The Collision Week at UdK Berlin, an interdisciplinary project week, took place from January 8th to 12th, 2024, allowing students and educators from various disciplines to collaborate on transdisciplinary projects. Participants "collided" with each other, exchanged expertise, and collectively created something new, a third entity. This week provided students with the opportunity to overcome creative boundaries and explore new perspectives within the overarching theme, "The Map is not a Territory." This concept expresses the idea that an abstract representation or portrayal (the map) can never fully capture the reality or complexity of the actual object (the territory). In the context of transmediality, "The Map is not a Territory" suggests that representing a subject in different media or disciplines is a simplification or interpretation that may capture only certain facets of the overall reality. It emphasizes the limitations and perspectives that may arise when transferring information from one medium to another. Therefore, it is crucial to recognize that every artistic representation, whether in images, sounds, texts, or other media, represents a specific facet of reality and not reality itself. The results of the projects were presented in a concluding exhibition, providing insights into transdisciplinary collaboration and artistic innovations.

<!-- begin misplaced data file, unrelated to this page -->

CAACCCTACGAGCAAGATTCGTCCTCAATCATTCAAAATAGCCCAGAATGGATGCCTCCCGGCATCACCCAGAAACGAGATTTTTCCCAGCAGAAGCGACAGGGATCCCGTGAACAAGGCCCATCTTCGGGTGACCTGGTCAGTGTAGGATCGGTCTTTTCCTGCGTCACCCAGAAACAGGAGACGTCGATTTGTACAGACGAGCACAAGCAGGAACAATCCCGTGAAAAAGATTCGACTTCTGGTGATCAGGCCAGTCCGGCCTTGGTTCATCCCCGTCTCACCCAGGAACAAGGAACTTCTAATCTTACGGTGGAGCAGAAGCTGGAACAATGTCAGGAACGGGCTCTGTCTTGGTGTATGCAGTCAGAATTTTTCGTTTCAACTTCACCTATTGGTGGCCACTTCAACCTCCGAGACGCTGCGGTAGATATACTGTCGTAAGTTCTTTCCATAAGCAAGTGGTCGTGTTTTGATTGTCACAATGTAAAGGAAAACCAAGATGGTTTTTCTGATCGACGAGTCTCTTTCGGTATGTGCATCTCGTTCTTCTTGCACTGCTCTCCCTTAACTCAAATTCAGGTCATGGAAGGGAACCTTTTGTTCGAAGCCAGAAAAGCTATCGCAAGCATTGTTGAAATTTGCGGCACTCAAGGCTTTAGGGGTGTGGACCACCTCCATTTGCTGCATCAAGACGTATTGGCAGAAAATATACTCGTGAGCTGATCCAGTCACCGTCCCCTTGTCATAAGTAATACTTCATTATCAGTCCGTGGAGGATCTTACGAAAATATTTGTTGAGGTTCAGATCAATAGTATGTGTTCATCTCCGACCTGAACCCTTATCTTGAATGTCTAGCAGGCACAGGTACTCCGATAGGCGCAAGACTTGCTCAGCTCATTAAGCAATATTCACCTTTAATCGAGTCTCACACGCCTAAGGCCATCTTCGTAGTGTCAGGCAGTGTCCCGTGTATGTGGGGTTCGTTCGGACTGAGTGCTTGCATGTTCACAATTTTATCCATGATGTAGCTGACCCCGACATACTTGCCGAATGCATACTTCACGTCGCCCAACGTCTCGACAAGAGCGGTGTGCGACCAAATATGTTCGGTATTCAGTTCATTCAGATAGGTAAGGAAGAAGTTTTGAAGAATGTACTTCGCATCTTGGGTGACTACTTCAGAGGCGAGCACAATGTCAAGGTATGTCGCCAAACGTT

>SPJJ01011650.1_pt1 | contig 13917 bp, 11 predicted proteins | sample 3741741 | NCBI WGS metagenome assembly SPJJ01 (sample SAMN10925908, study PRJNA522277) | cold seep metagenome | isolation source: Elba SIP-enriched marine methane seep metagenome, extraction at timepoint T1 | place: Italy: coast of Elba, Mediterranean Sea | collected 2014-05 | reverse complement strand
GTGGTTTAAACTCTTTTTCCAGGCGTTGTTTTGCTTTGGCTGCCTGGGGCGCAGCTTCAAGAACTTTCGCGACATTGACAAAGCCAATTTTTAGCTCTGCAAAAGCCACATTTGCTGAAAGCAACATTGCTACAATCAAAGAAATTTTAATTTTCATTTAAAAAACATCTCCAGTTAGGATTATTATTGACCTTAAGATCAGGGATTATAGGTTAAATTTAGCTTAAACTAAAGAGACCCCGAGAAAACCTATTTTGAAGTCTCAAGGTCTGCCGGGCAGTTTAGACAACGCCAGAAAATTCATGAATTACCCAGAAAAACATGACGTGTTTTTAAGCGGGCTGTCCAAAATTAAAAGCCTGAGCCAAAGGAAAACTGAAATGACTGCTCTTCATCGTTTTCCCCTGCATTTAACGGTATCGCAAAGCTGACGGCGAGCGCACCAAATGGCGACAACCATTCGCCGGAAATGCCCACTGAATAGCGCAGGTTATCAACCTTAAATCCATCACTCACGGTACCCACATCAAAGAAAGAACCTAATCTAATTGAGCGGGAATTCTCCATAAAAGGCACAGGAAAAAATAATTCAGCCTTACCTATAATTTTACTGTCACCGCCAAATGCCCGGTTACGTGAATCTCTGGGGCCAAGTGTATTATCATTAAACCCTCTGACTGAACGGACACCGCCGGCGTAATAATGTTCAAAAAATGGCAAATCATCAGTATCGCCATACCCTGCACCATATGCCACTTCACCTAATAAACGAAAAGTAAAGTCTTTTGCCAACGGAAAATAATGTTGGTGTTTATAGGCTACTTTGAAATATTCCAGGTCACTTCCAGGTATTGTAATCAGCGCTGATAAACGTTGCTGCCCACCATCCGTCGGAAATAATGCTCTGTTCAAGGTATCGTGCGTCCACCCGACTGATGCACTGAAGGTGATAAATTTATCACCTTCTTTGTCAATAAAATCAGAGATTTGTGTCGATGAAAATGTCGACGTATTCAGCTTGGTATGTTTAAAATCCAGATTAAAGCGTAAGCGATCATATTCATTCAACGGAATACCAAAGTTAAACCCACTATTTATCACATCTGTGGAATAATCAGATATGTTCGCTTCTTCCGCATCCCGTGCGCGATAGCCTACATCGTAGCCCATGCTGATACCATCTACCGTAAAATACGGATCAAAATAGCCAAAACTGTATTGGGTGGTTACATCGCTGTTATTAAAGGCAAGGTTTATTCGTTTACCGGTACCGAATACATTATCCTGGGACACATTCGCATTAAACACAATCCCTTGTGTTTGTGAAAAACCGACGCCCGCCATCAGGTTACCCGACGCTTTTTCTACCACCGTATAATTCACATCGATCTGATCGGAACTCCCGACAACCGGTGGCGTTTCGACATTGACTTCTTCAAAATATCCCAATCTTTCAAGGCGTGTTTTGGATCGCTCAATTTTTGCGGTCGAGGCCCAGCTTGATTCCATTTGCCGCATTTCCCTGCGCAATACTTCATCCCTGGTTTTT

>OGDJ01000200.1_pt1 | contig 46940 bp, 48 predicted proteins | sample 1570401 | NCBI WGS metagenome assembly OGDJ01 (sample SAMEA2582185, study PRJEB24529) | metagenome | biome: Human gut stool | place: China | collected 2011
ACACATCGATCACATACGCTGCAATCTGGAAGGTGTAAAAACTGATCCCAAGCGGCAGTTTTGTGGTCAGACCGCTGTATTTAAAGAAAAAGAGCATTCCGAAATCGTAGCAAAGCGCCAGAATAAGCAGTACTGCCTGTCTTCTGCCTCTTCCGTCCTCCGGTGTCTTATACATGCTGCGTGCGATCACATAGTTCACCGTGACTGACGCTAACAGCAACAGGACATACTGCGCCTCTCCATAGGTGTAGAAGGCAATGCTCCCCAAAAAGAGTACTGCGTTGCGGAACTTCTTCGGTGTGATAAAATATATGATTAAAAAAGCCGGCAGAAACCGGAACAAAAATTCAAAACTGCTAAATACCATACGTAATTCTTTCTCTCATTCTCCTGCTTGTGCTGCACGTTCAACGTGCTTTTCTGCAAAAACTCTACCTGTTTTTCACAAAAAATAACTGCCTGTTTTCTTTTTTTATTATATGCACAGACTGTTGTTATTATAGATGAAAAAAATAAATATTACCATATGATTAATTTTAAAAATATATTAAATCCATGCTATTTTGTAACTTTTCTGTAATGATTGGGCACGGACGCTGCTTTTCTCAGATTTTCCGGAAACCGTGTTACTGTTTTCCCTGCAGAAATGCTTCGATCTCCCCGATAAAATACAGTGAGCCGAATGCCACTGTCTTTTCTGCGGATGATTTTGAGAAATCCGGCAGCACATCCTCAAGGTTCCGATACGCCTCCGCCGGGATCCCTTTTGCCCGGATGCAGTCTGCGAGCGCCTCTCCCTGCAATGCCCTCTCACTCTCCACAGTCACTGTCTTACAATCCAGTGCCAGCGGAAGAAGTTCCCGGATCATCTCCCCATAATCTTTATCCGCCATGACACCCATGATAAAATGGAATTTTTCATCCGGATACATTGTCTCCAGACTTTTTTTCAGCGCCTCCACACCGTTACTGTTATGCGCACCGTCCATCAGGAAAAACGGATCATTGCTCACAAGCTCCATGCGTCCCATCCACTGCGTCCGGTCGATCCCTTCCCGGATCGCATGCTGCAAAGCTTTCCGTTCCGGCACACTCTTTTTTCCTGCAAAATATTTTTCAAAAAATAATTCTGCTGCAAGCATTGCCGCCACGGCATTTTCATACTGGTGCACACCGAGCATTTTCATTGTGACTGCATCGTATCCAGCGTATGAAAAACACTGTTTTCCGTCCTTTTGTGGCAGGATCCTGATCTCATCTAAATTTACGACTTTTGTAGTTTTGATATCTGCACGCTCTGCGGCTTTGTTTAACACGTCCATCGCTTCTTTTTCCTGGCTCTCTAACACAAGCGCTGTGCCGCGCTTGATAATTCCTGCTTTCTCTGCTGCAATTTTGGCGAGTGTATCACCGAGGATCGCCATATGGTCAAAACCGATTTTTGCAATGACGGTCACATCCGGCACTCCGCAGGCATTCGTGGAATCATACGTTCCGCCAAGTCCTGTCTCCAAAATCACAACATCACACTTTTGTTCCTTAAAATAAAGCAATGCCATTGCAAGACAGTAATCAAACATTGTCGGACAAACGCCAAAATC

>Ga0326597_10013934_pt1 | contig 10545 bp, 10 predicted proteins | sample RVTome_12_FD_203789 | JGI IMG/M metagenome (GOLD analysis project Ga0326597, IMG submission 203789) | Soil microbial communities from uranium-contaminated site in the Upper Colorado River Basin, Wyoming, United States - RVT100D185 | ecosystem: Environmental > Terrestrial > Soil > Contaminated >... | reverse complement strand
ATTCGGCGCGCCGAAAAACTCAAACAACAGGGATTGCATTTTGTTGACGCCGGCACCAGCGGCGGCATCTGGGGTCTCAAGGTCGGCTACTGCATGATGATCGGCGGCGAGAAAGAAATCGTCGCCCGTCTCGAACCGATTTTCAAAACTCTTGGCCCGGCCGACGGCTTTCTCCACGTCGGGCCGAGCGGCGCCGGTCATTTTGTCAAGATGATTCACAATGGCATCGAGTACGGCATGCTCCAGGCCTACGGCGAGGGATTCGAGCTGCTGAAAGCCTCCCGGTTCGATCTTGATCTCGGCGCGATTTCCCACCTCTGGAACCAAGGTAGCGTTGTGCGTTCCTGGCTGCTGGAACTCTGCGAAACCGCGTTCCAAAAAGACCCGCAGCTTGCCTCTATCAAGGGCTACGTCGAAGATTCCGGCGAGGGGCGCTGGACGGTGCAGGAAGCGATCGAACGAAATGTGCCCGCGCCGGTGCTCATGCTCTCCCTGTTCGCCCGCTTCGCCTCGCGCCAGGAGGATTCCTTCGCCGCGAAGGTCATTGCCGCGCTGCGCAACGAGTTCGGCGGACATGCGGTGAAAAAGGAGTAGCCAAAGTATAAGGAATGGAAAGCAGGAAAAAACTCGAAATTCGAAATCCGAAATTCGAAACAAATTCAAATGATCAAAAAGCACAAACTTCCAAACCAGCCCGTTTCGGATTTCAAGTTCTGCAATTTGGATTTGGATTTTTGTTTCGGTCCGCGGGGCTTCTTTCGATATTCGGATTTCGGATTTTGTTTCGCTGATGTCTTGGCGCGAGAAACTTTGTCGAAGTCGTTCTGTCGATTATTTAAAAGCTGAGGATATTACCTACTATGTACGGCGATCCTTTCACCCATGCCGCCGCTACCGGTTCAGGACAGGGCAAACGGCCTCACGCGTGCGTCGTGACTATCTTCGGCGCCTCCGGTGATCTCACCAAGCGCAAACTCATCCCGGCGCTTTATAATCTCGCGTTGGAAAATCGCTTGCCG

At the beginning of the week, Michael Fowler and Anne Kurr introduced students to the topic of transmediality. Guided by Dr. Lina Nikou, an improvisational dancer and cultural anthropologist, group improvisations aimed to bring students closer together and connect with people from different disciplines. Group interviews were conducted to find a common theme for new projects. On the second day, "Auditory Spatial Imaginaries" took center stage, presented by Prof. Dr. Salome Voegelin (UAL). Sound was emphasized as a more authentic representation of reality, sparking discussions on the perception of sound in different contexts. Voegelin took an innovative approach, highlighting that sound can represent a truer reality than traditional maps or territories. On the third day, examples of artists who transmediated images and objects into sound were presented. Students began developing their projects during Collision Week. One group worked on integrating interviews into their projects, incorporating room acoustics in a sound mapping process. The interviews addressed artistic crises, and the group planned to visually sketch the space. Another group developed a sound from profound interview fragments to better portray emotional nuances. A third group combined interviews about home and childhood with drawings, aiming to transform these elements into a meaningful map. In another group, interviews on the theme of "Not-being-there-anymore" were visually depicted. After transcription with software, the visual representation of the interviews as a overarching map was the goal. The following day, a brief plenum took place where students presented their project ideas and discussed progress. Throughout the day, students continued working on their ideas and projects to prepare for the presentation day. The concluding exhibition during Collision Week 2024 showcased fascinating projects developed in the context of transmediality and the theme "The Map is not a Territory." The event provided a relaxed setting for the exchange between students from different disciplines. Results from workshops, including "Family Collision," "Childhood Mapping," and "Untitled" by Antonia Döß and Lea Deutsche, were presented in the Uferhallen of the HZT. Additionally, the project "Wo bist du gar nicht mehr" was introduced, exploring youth and personal connections to specific locations. Students presented their works in an engaging format, leading to lively exchanges with visitors from various university areas. Creative approaches in transmediation, personal experiences, and the diversity of themes were evident. In the audience's perception, the exhibition was regarded as interesting, inspiring, and personal. Visitors particularly appreciated interactive elements like the "Family Collision" project and the Transcribing Tool for communicating and reproducing childhood trauma. Overall, Collision Week was perceived as stimulating and enriching for participants.